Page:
Gray birch is a narrow, pyramidal tree of cool climates. Bright green leaves turn a yellow fall color. Older trees develop a chalky white bark that does not peel. A good selection for poor soils and other difficult sites, it also demonstrates some resistance to bronze birch borer (BBB).
- North America
- Residential and parks
- Wide median
- Medium tree (25-40 feet)
- Small tree (15-25 feet)
- Full sun (6 hrs direct light daily)
- Zone 3
- Zone 4
- Zone 5
- Zone 6
- Zone 7
- May be difficult to find in nurseries
- Deciduous (seasonally loses leaves)
- Spring blossoms
- Fall color
- Attractive bark
- Early fall
- Mid fall
- Game birds
- Insect pollinators
- Small mammals
Size and Form
20 to 40 feet high and 25 feet wide; irregular shape at maturity
Tree & Plant Care
A medium sized tree tolerant of hot, dry summers, poor soils and road salts.
Considered to have a short life span. Cultivar 'Whitespire' more desirable.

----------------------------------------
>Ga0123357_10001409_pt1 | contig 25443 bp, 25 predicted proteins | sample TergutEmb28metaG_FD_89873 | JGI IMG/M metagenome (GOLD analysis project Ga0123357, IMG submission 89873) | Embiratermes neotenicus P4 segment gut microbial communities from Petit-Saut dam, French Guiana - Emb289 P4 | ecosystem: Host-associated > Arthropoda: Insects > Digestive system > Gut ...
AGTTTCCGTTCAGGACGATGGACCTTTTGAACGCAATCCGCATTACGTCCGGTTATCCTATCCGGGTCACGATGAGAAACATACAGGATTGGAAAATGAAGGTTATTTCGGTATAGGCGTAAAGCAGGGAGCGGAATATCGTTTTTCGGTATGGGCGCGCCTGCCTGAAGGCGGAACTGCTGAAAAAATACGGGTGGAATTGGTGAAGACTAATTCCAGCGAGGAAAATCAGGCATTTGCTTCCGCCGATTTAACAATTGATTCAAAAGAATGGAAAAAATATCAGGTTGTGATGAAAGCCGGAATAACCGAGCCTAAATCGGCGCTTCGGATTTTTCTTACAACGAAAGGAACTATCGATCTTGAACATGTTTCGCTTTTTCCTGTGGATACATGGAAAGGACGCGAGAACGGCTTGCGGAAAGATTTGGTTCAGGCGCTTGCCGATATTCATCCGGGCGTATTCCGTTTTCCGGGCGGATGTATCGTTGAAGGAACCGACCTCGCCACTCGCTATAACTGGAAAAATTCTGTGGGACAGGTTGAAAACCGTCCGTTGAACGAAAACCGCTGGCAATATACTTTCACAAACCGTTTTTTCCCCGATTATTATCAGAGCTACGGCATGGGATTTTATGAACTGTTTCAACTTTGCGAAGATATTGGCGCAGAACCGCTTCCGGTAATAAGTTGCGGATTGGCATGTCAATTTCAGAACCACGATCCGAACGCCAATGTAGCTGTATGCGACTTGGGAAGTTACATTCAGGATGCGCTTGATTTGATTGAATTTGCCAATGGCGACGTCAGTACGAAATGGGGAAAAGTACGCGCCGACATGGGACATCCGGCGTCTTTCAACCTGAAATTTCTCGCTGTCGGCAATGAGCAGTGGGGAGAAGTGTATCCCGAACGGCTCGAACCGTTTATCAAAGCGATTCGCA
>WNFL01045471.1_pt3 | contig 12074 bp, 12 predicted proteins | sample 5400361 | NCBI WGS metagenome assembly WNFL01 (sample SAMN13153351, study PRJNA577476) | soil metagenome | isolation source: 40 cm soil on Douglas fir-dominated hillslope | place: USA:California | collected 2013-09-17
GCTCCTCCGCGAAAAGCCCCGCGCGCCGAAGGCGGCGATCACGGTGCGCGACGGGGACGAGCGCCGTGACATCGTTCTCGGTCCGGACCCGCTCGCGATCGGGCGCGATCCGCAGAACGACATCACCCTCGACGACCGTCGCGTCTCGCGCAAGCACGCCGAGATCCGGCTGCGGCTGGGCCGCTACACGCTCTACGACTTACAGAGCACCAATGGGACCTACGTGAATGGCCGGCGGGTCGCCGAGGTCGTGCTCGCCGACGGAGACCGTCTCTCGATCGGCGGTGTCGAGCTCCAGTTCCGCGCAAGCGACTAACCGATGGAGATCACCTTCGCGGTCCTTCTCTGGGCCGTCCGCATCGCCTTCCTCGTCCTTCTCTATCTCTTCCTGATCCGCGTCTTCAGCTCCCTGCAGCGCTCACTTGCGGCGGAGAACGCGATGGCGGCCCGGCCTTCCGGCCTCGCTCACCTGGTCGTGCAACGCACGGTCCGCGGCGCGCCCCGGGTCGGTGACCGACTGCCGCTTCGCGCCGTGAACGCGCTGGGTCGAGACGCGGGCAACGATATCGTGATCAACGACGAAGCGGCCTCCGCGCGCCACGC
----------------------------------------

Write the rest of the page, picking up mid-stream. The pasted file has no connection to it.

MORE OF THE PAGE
Avoid pruning birches in spring as they are bleeders (will lose quantities of sap).
Best planted in spring.
Disease, pests and problems
Leaf miners and cankers are possible.
Chlorosis may occur in high pH soils.
Disease, pest, and problem resistance
Resistant to bronze birch borer, air pollution and road salt
Native geographic location and habitat
Native to the northeastern United States.
Common on poor soils.
Attracts birds & butterflies
Host to the tiger swallowtail, mourning cloak butterflies.
Bark color and texture
Young trees have a reddish-brown color, older trees develop a chalky white bark that does not peel.
Black triangular patches form on bark, under branches.
photo: John HagstromLeaf or needle arrangement, size, shape, and texture
Simple, alternate leaves; 2 to 3 inches long
Dark green, triangular-shaped, shiny, pendulous leaves
Margins are double serrated, leaf tip is long and pointed
Yellow fall color
Flower arrangement, shape, and size
Inconspicuous; male flowers in cylindrical catkins; females also in a cylindrical structure, but much smaller.
Fruit, cone, nut, and seed descriptions
Cylindrical clusters of winged nutlets, borne at end of branches, 2 to -3 inches long
Cultivars and their differences
Whitespire (Betula populifolia ‘Whitespire’): Good resistance to bronze birch borer. The name 'Whitespire' was incorrectly assigned to Betula platyphylla. It is now assigned to Betula populifolia and the plants are often sold under the name 'Whitespire Senior' to avoid confusion.